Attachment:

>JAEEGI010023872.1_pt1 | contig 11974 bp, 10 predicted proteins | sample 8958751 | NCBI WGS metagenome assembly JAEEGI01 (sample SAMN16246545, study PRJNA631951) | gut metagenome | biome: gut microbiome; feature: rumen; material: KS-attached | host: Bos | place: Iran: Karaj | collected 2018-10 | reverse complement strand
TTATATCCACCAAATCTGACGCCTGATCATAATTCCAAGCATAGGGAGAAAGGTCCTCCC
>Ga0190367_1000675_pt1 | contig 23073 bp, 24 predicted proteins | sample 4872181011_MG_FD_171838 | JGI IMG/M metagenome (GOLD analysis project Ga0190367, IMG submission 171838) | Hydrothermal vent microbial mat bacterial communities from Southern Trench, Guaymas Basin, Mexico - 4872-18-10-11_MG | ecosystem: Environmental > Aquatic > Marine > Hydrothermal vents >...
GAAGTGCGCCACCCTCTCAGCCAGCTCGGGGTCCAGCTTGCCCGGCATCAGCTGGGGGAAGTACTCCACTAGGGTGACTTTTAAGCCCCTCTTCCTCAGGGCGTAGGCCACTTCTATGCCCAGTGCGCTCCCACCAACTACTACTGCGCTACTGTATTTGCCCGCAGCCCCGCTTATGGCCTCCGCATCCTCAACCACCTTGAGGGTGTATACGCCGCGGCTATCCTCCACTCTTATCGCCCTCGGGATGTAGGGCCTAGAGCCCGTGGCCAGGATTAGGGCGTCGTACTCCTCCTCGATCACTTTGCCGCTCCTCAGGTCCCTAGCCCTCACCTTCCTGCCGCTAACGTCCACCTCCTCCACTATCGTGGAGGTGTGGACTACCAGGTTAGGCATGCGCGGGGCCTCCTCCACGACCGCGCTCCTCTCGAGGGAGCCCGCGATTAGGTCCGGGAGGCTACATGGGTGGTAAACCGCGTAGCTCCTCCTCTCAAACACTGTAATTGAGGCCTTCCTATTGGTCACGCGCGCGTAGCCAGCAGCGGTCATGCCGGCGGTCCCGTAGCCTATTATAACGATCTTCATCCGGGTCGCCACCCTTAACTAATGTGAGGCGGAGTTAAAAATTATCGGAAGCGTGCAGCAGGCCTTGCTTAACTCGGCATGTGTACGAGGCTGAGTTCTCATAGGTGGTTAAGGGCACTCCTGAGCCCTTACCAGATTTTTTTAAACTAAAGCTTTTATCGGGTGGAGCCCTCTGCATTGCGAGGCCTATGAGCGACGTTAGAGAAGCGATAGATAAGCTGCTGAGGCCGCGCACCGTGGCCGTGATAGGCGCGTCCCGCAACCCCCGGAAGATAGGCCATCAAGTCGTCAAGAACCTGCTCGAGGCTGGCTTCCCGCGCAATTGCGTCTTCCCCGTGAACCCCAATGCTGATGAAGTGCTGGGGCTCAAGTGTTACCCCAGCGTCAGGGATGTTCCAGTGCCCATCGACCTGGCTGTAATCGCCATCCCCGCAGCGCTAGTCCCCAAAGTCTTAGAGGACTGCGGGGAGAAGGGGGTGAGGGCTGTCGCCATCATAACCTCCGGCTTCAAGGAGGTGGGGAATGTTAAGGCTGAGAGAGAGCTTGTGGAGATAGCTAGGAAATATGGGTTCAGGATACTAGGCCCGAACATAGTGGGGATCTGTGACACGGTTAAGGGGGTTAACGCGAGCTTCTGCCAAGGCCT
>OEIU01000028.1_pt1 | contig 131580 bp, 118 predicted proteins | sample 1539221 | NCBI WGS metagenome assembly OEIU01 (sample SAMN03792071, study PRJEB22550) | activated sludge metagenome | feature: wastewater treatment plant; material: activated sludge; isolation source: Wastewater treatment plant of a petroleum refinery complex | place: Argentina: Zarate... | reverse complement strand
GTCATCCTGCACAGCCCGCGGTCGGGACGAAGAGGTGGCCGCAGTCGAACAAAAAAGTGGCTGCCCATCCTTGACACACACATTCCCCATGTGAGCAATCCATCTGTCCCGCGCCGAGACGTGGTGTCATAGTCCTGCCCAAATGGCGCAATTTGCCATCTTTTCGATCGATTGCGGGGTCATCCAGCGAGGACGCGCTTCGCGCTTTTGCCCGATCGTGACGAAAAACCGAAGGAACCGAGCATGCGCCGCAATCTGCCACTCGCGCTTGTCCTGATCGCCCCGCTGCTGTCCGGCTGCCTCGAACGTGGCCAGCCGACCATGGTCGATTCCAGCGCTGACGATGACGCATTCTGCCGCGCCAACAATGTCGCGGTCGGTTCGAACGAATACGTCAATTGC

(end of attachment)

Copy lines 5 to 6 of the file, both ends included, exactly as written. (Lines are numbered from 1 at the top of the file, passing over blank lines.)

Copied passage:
>OEIU01000028.1_pt1 | contig 131580 bp, 118 predicted proteins | sample 1539221 | NCBI WGS metagenome assembly OEIU01 (sample SAMN03792071, study PRJEB22550) | activated sludge metagenome | feature: wastewater treatment plant; material: activated sludge; isolation source: Wastewater treatment plant of a petroleum refinery complex | place: Argentina: Zarate... | reverse complement strand
GTCATCCTGCACAGCCCGCGGTCGGGACGAAGAGGTGGCCGCAGTCGAACAAAAAAGTGGCTGCCCATCCTTGACACACACATTCCCCATGTGAGCAATCCATCTGTCCCGCGCCGAGACGTGGTGTCATAGTCCTGCCCAAATGGCGCAATTTGCCATCTTTTCGATCGATTGCGGGGTCATCCAGCGAGGACGCGCTTCGCGCTTTTGCCCGATCGTGACGAAAAACCGAAGGAACCGAGCATGCGCCGCAATCTGCCACTCGCGCTTGTCCTGATCGCCCCGCTGCTGTCCGGCTGCCTCGAACGTGGCCAGCCGACCATGGTCGATTCCAGCGCTGACGATGACGCATTCTGCCGCGCCAACAATGTCGCGGTCGGTTCGAACGAATACGTCAATTGC